bo198214 Wrote:If in a triangular matrix A the diagonal are all ones, the eigenvalues of (A-I) are zero. So I have to compute the matrix-logarithm by the ordinary series expressionGottfried Wrote:But it seems as if A must have a diagonal of 1.bo198214 Wrote:Did you anyway already realize that instead ofNo, but it looks very good. I'll give it a deeper look, thanks for the hint!

you can directly use the binomial series for computation?

So probably you have to convert A into a Jordan normal form first as you must do with the logarithm (or how do you compute the matrix logarithm?)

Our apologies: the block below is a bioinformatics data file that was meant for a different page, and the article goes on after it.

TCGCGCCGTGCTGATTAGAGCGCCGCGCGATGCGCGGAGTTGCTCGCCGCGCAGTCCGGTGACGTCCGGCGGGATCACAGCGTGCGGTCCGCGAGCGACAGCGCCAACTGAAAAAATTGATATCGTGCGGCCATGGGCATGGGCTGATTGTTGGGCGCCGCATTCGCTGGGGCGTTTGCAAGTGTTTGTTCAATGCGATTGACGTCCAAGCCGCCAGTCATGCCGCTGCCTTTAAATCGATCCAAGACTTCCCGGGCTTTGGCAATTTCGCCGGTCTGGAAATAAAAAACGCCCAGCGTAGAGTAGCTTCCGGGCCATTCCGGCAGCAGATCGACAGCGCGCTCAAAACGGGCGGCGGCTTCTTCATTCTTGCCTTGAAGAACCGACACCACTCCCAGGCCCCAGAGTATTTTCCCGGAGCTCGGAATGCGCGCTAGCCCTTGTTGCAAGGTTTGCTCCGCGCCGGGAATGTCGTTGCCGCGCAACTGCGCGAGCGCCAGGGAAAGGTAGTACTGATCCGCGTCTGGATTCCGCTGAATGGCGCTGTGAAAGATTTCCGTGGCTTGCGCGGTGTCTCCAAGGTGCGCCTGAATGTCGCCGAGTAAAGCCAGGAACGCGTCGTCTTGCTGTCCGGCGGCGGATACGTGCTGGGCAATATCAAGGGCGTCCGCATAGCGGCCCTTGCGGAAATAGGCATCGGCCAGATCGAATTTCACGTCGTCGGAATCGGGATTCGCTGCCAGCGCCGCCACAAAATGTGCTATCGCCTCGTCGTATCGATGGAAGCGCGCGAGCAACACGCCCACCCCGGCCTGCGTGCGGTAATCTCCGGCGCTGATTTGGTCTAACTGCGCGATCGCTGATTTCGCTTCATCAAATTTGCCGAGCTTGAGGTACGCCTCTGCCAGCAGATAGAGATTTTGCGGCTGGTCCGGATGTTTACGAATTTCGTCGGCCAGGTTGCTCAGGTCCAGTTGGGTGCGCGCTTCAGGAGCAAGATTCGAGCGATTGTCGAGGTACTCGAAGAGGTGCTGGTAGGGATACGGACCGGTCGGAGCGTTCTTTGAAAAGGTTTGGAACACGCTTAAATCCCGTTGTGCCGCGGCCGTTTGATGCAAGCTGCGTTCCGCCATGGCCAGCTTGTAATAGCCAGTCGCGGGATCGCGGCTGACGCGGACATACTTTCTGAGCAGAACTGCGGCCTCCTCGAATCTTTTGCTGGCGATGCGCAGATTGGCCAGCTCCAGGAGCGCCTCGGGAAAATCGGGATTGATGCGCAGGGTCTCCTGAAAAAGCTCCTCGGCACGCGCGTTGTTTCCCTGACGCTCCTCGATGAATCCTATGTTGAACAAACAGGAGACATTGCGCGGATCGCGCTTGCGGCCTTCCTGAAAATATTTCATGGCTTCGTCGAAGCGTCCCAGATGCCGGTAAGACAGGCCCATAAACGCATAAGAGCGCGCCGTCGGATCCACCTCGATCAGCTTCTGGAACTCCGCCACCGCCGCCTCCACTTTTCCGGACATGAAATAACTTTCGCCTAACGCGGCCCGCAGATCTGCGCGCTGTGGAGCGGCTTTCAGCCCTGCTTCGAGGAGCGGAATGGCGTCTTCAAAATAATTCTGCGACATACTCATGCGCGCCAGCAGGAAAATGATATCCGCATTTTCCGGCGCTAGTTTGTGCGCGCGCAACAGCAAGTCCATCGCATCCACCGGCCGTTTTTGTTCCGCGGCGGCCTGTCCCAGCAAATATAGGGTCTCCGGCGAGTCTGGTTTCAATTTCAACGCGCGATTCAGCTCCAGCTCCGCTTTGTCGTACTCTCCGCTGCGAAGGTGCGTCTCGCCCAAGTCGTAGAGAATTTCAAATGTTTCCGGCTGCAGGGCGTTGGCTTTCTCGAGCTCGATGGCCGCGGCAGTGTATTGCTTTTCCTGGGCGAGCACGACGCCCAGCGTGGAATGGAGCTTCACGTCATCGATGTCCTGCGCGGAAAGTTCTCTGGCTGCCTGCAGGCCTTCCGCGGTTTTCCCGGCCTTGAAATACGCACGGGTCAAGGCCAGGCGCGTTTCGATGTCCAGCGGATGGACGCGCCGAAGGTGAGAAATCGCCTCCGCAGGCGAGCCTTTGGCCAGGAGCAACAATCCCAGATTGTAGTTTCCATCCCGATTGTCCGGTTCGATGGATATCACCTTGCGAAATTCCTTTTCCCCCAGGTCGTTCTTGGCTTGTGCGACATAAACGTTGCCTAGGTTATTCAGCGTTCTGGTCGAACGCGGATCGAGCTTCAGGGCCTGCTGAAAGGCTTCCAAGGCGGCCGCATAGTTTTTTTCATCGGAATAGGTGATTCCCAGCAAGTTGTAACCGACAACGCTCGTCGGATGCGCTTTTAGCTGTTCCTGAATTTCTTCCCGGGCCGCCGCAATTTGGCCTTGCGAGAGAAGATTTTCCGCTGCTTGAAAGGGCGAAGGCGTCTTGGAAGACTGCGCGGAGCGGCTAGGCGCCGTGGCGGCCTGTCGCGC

With A1 = A-I then log(A) = A1 - A1*A1/2 + A1*A1*A1/3 ....

which is a nice exercise... since it comes out, that A1 is nilpotent and we can compute an exact result using only as many terms as the dimension of A is. For the infinite dimensional case one can note, that the coefficients are constant when dim is increased step by step, only new coefficients are added below the previously last row. So even the infinite case is analytically accessible.

Gottfried

Gottfried Helms, Kassel